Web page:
Behold Beautiful Original Movie Posters for Metropolis from France, Sweden, Germany, Japan & Beyond

Of Fritz Lang’s Metrop­o­lis, the crit­ic Siegfried Kra­cauer wrote that “the Amer­i­cans rel­ished its tech­ni­cal excel­lence; the Eng­lish remained aloof; the French were stirred by a film which seemed to them a blend of Wag­n­er and Krupp, and on the whole an alarm­ing sign of Ger­many’s vital­i­ty.” By Wag­n­er, Kra­cauer of course meant the com­pos­er; Krupp referred to the arms man­u­fac­tur­er Friedrich Krupp AG. We must remem­ber that Metrop­o­lis first came out in the Ger­many of 1927, and thus into a sociopo­lit­i­cal con­text grow­ing more volatile by the moment.

But the film also came out in the gold­en age of silent cin­e­ma, and every seri­ous movie­go­er in the world must have been enor­mous­ly eager for a glimpse of the spec­ta­cle of the elab­o­rate dystopi­an future Lang and his col­lab­o­ra­tors had put onscreen.

And screen around the world that spec­ta­cle did, albeit in a ver­sion cen­sored and oth­er­wise cut in a vari­ety of ways that Lang found ter­ri­bly dis­pleas­ing. How­ev­er bowd­ler­ized the Metrop­o­lis seen by so many back then, it proved to be so much of an attrac­tion that its adver­tis­ing mate­ri­als became near­ly as artis­tic as the film itself.

At Stephen O’Don­nel­l’s blog Gods and Fool­ish Grandeur, you can see a selec­tion of the posters for Metrop­o­lis put up dur­ing the late nine­teen-twen­ties and ear­ly nine­teen-thir­ties in the movie the­aters of var­i­ous coun­tries, includ­ing Swe­den, France, Japan, and Aus­tralia.

All are visu­al­ly strik­ing, but it prob­a­bly comes as no sur­prise that the Amer­i­can ones — prod­ucts, after all, of the cul­ture that gave rise to Hol­ly­wood — get espe­cial­ly breath­less with the accom­pa­ny­ing text.

“FANTASTIC FUTURISTIC FATALISTIC,” promis­es one poster, but not with­out adding “IMAGINARY IMPRESSIVE IMPOSSIBLE” and “EROTIC EXOTIC ERRATIC.” Anoth­er sheet holds out to view­ers a flight “HIGH INTO THE AIR!” Lest they sus­pect that would­n’t give them their quar­ter’s worth of fan­ta­sy, it also promis­es them a plunge “DEEP IN THE EARTH!” A dif­fer­ent tagline, also used in oth­er Eng­lish-speak­ing coun­tries, declares of the film that “Every­one is talk­ing about it, yet no one can describe it!”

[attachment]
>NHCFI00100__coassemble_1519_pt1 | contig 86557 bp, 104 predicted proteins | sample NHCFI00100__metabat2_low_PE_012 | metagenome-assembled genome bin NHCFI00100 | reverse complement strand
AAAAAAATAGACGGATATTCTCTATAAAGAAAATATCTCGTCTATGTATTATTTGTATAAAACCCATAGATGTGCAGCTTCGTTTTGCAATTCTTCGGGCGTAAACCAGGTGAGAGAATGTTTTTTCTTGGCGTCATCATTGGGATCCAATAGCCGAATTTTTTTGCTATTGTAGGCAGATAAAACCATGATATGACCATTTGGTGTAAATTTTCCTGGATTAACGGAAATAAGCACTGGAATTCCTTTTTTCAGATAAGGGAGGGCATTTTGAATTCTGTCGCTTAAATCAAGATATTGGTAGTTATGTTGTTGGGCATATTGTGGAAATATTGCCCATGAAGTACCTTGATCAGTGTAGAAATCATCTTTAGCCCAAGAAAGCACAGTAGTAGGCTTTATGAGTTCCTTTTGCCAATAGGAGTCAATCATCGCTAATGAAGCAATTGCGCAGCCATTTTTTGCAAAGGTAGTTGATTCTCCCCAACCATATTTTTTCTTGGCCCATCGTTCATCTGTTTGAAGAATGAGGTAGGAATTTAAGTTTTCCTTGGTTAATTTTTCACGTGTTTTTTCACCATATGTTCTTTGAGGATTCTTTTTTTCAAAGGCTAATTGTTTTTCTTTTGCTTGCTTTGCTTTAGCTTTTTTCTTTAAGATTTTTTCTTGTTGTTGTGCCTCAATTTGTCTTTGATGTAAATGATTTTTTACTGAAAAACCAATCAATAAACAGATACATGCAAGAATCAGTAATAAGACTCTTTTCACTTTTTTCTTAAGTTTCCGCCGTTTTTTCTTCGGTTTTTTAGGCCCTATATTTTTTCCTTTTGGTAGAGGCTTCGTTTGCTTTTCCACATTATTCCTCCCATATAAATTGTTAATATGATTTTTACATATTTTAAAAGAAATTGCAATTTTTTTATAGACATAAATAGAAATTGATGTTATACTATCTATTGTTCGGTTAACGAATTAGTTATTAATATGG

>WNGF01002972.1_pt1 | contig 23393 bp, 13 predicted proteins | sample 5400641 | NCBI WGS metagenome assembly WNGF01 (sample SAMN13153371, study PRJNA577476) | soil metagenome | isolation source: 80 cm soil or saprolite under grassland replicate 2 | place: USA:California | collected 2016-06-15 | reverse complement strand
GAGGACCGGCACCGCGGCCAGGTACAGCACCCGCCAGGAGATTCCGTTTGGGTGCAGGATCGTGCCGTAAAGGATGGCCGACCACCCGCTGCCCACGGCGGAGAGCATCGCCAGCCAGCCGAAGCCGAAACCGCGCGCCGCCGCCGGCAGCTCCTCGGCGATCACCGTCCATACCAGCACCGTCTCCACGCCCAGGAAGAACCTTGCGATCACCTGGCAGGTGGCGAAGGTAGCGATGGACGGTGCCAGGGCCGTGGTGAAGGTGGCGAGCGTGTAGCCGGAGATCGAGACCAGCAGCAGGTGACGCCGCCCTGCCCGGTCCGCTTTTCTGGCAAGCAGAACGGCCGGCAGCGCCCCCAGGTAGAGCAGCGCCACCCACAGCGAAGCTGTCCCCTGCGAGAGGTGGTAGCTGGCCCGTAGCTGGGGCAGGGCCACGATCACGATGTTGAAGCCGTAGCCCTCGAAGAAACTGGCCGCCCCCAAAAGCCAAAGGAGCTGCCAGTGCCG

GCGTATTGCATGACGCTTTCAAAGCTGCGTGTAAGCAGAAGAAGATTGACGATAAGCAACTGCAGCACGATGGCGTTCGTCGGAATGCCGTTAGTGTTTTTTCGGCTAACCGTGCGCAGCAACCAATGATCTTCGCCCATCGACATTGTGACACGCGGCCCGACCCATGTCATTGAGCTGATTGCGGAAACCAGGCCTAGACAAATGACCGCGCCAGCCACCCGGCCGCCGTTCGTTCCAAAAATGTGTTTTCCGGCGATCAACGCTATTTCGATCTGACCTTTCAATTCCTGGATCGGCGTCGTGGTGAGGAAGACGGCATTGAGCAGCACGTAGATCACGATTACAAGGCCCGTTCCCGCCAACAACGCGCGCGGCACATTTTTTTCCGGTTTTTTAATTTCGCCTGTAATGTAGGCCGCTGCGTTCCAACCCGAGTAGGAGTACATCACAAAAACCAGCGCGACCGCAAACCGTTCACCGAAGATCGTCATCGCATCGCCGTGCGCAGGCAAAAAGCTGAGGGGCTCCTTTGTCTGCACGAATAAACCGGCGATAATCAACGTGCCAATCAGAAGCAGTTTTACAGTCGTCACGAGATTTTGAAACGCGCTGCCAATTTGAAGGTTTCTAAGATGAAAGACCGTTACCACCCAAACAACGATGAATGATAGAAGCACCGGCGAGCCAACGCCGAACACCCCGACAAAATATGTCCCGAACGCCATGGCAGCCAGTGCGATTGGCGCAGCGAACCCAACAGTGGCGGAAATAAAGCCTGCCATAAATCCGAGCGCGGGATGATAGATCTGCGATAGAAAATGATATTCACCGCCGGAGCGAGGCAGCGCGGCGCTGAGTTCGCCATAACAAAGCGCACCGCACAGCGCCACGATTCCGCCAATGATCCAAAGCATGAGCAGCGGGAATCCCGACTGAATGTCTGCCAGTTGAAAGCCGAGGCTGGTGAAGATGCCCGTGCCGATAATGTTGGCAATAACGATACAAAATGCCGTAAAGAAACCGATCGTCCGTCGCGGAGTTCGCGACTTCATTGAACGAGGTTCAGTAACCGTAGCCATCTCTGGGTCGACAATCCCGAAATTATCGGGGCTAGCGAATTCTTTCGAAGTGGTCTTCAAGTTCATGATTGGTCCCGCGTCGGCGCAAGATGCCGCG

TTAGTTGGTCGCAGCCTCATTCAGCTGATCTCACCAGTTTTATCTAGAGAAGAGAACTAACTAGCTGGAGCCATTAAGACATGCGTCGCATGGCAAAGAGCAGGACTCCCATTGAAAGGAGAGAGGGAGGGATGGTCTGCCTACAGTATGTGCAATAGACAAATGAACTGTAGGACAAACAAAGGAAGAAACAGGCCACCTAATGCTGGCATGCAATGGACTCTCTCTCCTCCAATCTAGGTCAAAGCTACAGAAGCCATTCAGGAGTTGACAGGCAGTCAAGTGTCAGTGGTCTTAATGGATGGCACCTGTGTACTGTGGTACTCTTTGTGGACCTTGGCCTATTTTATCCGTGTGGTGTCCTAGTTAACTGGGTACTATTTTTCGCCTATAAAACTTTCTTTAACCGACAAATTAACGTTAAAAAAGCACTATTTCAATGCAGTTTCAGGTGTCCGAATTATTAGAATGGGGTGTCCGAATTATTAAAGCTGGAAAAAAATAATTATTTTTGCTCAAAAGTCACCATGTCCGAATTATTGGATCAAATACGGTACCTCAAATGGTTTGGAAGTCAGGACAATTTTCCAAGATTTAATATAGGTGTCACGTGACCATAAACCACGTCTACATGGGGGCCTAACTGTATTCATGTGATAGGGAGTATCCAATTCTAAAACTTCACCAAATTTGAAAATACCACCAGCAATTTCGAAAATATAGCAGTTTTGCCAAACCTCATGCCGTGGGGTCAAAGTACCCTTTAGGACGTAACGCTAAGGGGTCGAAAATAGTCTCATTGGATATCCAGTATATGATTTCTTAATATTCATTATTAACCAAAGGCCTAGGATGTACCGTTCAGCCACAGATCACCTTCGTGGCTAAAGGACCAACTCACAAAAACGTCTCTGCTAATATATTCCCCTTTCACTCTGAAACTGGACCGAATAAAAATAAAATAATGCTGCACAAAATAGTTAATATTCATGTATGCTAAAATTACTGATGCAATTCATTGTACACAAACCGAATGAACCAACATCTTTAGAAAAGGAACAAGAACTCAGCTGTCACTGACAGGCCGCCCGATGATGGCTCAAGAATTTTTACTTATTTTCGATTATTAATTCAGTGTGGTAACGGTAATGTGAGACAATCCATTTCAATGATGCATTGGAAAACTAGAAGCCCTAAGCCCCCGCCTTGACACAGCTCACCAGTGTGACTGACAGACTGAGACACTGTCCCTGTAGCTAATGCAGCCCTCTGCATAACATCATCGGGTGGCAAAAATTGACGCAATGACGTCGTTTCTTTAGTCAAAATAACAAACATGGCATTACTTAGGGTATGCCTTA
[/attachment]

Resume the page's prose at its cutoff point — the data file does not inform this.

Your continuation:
That’s not for lack of try­ing, least of all by the dis­trib­u­tor’s pub­lic­i­ty depart­ment: anoth­er poster’s detailed para­graph boasts of a “mighty, surg­ing love dra­ma of the two worlds that work out their moil­ing des­tinies with­in the con­fines of a great city.” But over the gen­er­a­tions — and after restora­tions — Metrop­o­lis has sur­passed these claims with its val­ue as a work of cin­e­mat­ic art, and indeed become as time­less as a ques­tion once used to pro­mote it: “What’s the world com­ing to?”

via Messy­Nessy

Relat­ed con­tent:

Metrop­o­lis: Watch Fritz Lang’s 1927 Mas­ter­piece

Read the Orig­i­nal 32-Page Pro­gram for Fritz Lang’s Metrop­o­lis (1927)

H. G. Wells Pans Fritz Lang’s Metrop­o­lis in a 1927 Movie Review: It’s “the Sil­li­est Film”

Gaze at Glob­al Movie Posters for Hitchcock’s Ver­ti­go: U.S., Japan, Italy, Poland & Beyond

10,000 Clas­sic Movie Posters Get­ting Dig­i­tized & Put Online by the Har­ry Ran­som Cen­ter at UT-Austin: Free to Browse & Down­load

40,000 Film Posters in a Won­der­ful­ly Eclec­tic Archive: Ital­ian Tarkovsky Posters, Japan­ese Orson Welles, Czech Woody Allen & Much More

Based in Seoul, Col­in Mar­shall writes and broad­casts on cities, lan­guage, and cul­ture. His projects include the Sub­stack newslet­ter Books on Cities, the book The State­less City: a Walk through 21st-Cen­tu­ry Los Ange­les and the video series The City in Cin­e­ma. Fol­low him on Twit­ter at @colinmarshall or on Face­book.

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